Recording Labels to Offer New Online Music Options

I recently “dug” an Associated Press story from Wired.com, which spotlights a few digital models the major record labels are pursuing in 2008. Although MP3’s have been around for quite some time now, in the coming months, you’ll see all four major labels groups participating in the direct sale of MP3 in varying degrees. Recently, talk of Sony/BMG dropping DRM restrictions in the first quarter, has led the discussion around digital downloads and what effect DRM-free music sales will have on iTunes, Amazon, Napster, Rhapsody, eMusic and other services.

Read the AP story @ Wired.com or on Digg.com.

About Tony Zeoli

Tony Zeoli is a digital media strategist, innovator, and entrepreneur. He founded Netmix.com in 1995, which was considered by Billboard Magazine to be the "innovation and advancement of dance music on the Internet." Tony has innovated at the intersection of music and the Internet for the past thirty years as a project manager, product manager, information architect. He is also the founder of Digital Strategy Works, a WordPress web design and digital marketing agency in Asheville, NC.

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2 comments

  1. Tony Zeoli says:

    Han,

    Maybe, maybe not. There does seem to be some movement lately. Any movement is good. Is it too late is a tough question to answer. With Warner Music Group's stock below $5, the market is definitely not giving the benefit of the doubt to the labels. A few months ago, someone said to me, "2008 will be the year you'll see a major go under." I'm not sure if that's going to happen, but it's not a radical proposition by any means.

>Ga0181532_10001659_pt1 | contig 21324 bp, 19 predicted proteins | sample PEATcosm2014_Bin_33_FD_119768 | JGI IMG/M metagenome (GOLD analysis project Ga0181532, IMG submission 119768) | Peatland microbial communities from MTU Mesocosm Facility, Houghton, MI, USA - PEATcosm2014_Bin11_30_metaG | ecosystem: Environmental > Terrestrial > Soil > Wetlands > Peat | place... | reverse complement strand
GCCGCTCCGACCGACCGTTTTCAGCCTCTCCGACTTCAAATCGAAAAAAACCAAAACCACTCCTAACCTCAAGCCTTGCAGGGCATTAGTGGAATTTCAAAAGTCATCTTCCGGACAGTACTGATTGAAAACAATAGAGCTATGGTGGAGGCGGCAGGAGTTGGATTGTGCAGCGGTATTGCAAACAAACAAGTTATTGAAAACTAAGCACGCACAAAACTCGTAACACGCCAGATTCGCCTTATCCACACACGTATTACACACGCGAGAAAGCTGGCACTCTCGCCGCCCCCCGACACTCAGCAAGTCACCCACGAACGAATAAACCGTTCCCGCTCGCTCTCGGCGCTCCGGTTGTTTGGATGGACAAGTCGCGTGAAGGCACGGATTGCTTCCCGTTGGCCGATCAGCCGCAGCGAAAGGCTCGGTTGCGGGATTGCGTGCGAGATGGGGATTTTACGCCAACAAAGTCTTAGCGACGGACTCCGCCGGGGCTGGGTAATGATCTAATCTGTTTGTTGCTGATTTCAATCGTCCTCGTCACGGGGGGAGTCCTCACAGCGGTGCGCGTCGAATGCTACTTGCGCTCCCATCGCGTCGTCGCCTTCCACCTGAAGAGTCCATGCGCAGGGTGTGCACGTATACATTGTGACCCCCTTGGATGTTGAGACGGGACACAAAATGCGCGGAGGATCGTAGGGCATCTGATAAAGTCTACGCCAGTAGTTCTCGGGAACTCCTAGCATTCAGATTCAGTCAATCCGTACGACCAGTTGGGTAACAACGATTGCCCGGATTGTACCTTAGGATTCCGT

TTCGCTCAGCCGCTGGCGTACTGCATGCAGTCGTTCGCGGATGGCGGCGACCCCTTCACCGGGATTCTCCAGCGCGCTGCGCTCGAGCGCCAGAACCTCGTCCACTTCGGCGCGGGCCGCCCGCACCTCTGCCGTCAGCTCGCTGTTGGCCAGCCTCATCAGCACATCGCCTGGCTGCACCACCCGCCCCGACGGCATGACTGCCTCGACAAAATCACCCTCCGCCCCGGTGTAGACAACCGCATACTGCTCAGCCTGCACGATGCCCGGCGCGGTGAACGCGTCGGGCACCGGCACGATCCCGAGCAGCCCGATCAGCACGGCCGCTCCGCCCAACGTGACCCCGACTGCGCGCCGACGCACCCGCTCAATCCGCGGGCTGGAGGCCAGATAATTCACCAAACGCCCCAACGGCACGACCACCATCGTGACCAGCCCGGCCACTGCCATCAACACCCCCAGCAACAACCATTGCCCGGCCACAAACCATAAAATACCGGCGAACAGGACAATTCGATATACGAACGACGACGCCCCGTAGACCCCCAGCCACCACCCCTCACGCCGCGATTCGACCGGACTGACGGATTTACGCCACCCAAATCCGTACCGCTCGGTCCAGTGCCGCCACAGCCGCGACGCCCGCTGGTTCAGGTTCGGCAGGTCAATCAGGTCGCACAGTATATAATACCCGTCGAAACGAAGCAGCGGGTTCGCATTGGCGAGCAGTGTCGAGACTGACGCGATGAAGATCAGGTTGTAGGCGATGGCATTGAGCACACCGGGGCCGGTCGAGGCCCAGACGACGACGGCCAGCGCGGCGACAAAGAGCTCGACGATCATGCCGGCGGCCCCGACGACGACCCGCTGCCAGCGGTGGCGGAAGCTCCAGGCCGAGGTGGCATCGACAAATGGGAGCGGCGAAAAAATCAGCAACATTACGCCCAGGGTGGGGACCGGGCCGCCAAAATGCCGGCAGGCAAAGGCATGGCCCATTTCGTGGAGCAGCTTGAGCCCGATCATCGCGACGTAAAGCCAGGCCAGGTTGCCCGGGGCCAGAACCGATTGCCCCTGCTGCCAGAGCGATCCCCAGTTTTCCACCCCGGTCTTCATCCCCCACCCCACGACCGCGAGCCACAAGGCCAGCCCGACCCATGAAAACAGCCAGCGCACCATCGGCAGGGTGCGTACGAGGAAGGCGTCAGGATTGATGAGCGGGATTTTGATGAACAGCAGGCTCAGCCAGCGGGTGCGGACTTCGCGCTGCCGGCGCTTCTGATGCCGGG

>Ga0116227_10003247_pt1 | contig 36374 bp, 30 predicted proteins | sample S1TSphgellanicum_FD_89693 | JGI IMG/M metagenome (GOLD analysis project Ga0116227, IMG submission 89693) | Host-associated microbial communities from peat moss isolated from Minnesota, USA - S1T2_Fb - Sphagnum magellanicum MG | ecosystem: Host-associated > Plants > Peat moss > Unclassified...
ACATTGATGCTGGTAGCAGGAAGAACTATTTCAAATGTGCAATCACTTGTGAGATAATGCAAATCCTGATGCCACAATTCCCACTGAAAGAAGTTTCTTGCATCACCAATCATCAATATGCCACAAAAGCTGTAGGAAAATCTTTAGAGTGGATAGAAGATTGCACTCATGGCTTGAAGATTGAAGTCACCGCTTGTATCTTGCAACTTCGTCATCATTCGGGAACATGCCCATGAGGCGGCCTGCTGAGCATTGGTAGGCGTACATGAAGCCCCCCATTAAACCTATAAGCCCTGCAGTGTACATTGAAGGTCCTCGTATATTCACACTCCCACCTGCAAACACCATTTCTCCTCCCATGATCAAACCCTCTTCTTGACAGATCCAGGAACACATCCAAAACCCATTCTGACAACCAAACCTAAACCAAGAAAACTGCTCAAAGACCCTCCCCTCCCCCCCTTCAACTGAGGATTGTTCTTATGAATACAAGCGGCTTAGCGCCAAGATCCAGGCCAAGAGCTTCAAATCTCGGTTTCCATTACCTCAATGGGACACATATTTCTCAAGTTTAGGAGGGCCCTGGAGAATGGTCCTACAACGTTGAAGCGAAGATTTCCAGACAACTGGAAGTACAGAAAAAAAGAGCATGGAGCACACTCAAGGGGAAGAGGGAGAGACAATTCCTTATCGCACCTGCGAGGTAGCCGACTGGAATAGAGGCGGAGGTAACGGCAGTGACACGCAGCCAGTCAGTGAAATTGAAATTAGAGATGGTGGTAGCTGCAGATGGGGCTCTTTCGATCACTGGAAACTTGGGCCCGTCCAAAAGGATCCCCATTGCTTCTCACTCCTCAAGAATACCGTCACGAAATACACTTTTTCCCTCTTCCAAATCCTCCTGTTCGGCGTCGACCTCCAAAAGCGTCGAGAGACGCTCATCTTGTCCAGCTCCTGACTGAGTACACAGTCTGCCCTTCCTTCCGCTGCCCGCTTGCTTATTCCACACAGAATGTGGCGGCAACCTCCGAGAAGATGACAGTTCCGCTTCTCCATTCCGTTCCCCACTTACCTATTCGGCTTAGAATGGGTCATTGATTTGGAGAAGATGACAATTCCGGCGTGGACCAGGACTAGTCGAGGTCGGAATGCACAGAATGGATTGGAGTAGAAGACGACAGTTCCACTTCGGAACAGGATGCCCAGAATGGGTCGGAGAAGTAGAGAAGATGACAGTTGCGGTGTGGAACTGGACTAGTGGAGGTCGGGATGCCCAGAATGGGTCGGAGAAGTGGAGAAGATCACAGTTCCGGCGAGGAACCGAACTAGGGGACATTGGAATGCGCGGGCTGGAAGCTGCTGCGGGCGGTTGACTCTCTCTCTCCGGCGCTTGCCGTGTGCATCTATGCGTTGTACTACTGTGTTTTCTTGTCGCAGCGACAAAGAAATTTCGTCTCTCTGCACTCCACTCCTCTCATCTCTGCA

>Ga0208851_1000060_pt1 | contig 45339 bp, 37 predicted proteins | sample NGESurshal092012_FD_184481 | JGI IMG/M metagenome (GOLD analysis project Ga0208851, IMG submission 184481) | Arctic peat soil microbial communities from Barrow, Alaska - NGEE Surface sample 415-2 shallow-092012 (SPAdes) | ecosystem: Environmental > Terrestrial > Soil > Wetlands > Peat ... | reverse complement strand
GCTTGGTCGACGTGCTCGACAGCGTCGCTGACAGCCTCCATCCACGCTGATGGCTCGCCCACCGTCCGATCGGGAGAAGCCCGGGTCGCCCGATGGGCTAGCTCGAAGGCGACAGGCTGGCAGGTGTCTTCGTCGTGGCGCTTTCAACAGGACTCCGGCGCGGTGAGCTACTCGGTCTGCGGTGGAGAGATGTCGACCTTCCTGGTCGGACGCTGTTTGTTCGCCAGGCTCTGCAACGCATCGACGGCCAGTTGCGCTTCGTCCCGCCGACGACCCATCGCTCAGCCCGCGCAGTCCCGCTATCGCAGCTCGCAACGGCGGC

What I can predict, is that this year will be one of the most painful music industry years on record. But, what major labels lose, independent artists gain, as they continue to gain more control of their music. On the flip side, these artists must learn that CD sales are a dead end and that they will have to find new streams of revenue themselves to continue to be able to fund their art.

    Let's talk at the end of Q1 and see where things fall. May be a better indication of where things are going. With all four majors allowing MP3 downloads on Amazon, they could pick up some decent sales in the first quarter, which could be a sign of consumer acceptance of the price point and the download mechanisms.

    News out of CES should also be helpful. How many companies are providing the tools for digital download and play back will be an indicator of the strength of consumer demand. Has it ebbed or will 2008 fuel the growth needed to reverse the trends? A question that can only be answered down the road.

    Tony Z.

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